3rd round – Luke Wypler, C, Ohio State
The requirements of a center in the Bears’ offense are clear. He must be athletic enough to move in space, smart with his assignments, and have a nasty, physical demeanor. Wypler checks all of those boxes. He is a big part of the Buckeye’s offensive success this year. While not the biggest or strongest guy, he’s got enough of both to go along with a mean streak and above-average agility. Once his technique is fine-tuned, he will be a quality man in the middle for any team.
Yeah, Ok Luke Wypler pic.twitter.com/OgRtEMzbz2
— Cory (@realcorykinnan) February 23, 2022
4th round – Habakkuk Baldonado, EDGE, Pitt
It is never a crime to stockpile edge rushers. Adding Chubb was the splash play, but now the Bears should focus on depth. Baldonado brings size, length, and power to the table. He’s also quick enough for the task. His 2021 season with nine sacks and 12 tackles for a loss showcased his capability. He’s having a down year in 2022 for whatever reason. His big issue is developing a more diverse range of pass rush moves.
4th round (via PHI) – Cooper Beebe, OG, Kansas State
Cody Whitehair is in his 30s and doesn’t have much longer. The Bears have already begun drafting options at guard to possibly replace him in the future. That trend continues with Beebe. Ironically he is almost a carbon copy of Whitehair. He is a left tackle from Kansas State that will likely move to guard. He has good athletic skills, plays with power and authority, and is excellent with leverage. Coaches will have to work on him getting better in space.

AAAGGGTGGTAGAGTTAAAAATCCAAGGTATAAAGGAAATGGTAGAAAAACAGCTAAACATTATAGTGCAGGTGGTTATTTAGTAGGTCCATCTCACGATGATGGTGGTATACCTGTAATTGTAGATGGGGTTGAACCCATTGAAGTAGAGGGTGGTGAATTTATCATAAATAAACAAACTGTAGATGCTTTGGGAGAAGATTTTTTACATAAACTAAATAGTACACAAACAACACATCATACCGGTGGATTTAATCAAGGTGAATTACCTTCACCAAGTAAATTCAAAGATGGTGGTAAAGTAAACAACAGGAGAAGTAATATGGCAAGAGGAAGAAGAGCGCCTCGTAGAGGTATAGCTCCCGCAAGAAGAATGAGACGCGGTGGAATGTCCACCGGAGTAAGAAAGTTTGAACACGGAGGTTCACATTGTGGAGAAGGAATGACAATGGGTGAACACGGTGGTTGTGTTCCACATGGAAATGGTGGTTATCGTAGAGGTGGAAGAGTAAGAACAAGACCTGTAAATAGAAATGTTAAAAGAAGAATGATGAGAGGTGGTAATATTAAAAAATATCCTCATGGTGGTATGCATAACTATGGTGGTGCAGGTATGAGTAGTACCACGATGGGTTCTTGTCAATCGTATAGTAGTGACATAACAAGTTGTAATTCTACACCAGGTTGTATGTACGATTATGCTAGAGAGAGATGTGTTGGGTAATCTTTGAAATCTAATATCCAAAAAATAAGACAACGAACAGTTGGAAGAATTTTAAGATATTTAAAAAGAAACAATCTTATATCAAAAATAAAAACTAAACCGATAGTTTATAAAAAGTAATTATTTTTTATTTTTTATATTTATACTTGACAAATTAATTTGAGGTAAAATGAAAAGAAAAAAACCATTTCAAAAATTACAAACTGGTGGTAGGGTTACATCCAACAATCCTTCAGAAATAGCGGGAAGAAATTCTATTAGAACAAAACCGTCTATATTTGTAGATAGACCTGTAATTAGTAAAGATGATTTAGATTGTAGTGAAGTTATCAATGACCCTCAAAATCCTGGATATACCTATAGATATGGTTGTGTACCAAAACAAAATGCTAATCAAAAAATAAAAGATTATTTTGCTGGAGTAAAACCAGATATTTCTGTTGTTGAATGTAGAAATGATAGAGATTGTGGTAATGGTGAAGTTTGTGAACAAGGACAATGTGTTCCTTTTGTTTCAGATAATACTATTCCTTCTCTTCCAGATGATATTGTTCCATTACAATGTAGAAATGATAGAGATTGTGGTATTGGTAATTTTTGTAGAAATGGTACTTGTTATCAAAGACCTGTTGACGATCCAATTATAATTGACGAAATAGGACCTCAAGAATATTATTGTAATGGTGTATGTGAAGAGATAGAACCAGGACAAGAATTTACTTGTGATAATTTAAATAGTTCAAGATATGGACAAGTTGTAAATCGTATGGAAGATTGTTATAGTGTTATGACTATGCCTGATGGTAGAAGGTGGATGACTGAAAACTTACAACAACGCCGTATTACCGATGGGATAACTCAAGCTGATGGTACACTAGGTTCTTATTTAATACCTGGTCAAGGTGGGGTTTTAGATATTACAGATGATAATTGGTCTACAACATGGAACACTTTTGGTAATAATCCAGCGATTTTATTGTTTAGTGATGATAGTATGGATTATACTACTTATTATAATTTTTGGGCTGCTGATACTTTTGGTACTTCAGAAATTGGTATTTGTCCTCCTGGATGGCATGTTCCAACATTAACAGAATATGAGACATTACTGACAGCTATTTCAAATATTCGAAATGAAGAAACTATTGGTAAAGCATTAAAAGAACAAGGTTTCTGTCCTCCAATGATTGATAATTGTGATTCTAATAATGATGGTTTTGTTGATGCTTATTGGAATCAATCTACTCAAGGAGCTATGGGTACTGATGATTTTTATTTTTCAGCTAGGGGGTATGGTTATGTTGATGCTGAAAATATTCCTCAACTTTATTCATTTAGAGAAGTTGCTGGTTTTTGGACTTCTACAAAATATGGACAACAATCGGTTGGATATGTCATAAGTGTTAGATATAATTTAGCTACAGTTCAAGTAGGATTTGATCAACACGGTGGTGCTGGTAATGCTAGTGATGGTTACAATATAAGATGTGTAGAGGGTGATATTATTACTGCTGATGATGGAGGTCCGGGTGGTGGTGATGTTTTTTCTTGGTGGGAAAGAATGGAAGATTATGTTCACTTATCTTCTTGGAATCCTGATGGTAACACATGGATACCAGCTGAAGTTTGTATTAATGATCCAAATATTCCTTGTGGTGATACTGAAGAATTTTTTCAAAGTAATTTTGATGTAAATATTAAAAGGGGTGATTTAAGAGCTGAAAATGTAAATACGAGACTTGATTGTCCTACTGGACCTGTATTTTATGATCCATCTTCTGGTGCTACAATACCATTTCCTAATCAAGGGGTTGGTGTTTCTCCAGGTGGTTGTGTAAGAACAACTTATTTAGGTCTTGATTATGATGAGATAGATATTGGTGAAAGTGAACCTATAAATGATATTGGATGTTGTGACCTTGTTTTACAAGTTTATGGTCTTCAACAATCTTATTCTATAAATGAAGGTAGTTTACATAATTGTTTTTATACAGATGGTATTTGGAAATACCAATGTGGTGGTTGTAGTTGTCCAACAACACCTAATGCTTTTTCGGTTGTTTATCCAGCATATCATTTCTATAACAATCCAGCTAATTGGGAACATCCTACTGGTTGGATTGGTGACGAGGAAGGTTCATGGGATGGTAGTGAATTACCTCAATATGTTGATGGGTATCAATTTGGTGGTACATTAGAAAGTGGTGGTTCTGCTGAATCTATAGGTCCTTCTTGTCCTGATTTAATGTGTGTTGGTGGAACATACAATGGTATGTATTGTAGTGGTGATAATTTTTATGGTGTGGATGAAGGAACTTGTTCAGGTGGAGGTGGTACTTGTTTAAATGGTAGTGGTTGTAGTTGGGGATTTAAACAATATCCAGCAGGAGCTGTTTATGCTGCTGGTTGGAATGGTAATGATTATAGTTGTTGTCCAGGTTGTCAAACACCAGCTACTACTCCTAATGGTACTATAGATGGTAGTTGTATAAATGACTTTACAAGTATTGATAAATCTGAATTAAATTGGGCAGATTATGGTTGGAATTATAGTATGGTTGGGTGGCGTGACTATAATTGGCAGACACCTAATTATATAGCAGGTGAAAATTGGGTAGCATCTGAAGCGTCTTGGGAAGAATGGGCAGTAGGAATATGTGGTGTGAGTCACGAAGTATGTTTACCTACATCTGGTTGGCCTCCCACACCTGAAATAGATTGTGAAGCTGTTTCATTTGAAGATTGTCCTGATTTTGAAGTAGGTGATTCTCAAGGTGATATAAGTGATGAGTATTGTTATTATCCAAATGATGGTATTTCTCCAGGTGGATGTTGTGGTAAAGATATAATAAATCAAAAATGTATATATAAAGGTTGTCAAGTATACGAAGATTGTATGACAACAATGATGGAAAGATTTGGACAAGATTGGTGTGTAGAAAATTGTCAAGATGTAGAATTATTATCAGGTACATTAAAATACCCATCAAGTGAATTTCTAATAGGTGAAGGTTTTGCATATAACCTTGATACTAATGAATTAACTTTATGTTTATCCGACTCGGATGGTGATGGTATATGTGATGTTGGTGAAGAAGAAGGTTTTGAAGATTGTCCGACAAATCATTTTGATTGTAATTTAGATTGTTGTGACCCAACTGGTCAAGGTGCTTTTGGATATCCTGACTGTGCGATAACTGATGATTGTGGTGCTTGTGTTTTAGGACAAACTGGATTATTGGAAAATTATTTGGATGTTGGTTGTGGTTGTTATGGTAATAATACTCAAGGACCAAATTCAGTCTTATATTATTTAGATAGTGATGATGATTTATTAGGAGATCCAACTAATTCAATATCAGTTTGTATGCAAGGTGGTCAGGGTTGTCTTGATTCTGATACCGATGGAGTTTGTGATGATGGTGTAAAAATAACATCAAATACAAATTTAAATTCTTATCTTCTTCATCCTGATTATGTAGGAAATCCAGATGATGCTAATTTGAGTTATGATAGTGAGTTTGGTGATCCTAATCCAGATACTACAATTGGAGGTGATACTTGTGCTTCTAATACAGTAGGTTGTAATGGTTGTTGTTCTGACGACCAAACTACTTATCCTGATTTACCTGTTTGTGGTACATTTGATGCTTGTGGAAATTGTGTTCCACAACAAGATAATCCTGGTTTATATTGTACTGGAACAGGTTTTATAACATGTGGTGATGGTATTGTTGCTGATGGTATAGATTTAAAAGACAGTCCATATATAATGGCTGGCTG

5th round – Phil Jurkovec, QB, Boston College
Barring something unexpected, the Bears will stay committed to Fields for one more year as they try to help him develop. That said, adding other arms as insurance is not a crime. Jurkovec looks like your classic quarterback with a big 6’5 frame, a strong arm, and underrated accuracy. He’s also good with decision-making, rarely putting the ball in harm’s way. The talent is there. He needs lots of mechanical work, though.
Phil Jurkovec gets away from a defender and lobs up a dime to Pat Garwo for 45 yards on 3rd & 5! 🔥 pic.twitter.com/OxAxbWF1up
— 𝗙𝗢𝗟𝗟𝗢𝗪 @𝗙𝗧𝗕𝗲𝗮𝗿𝗱𝟳 (@FTBeard7) October 29, 2022
7th round – Jaheim Bell, TE, South Carolina
Look back at the history of this offensive system. Tight ends that excelled weren’t known for their size. It was more about their athleticism, speed, and ability to catch the ball. Think Shannon Sharpe and Owen Daniels. That is the mold Bell falls in. While he is only 6’3, he also boasts 4.5 speed with good strength. He can create matchup problems for defenses.
7th round (comp) – Elijah Higgins, WR, Stanford
Not many receivers are 6’3 and 235 lbs. One would think that means Higgins is nothing more than a possession guy that can win 50/50 balls. In truth, he’s considerably faster than he gets credit for. His production isn’t overly impressive, but that is more a product of the run-first offense he plays in. From a talent perspective, this is somebody worth exploring—a fitting way to end the latest Bears 2023 mock offseason.
Drafting a DT in the 1st Round when the WR free agent class sucks would be the biggest mistake. The only place we can find a #1 for 2023 without a huge trade is by drafting one in the first round. Hoping for JSN to fall to the 2nd as a strategy is a terrible one. Good thing you aren’t the GM. Like you did your research, saw a WEAK WR free agent class, saw we have the 32nd ranked WR core, the cheapest WR core salary wise, and still thought that they should pick anything other than a WR.… Read more »
Don’t see us overpaying for an off ball lineback and resigning Roquan. Also they are going to let Montgomery walk.
You’re such a clown, Lambert!
You complain that Ryan Pace left the Bears roster in a mess; and then.jump in and re-sign every Pace-acquired player that came available.
thank God your not the GM
I think it’s a fun exercise to do these mock drafts and free agent predictions, etc. all years long. It’s a full time job for college scouts, draft experts, etc. and it’s always fun to keep an eye on things throughout the year. I mean, how much can you talk about a team 4 days after they last played. Other than, who’s on the injury list this week. This week though, it’s trade deadline!! Should be fun. Go Bears!! And I hope the Bears don’t pay that much for Roquan. But I guess it depends on how the Bears view… Read more »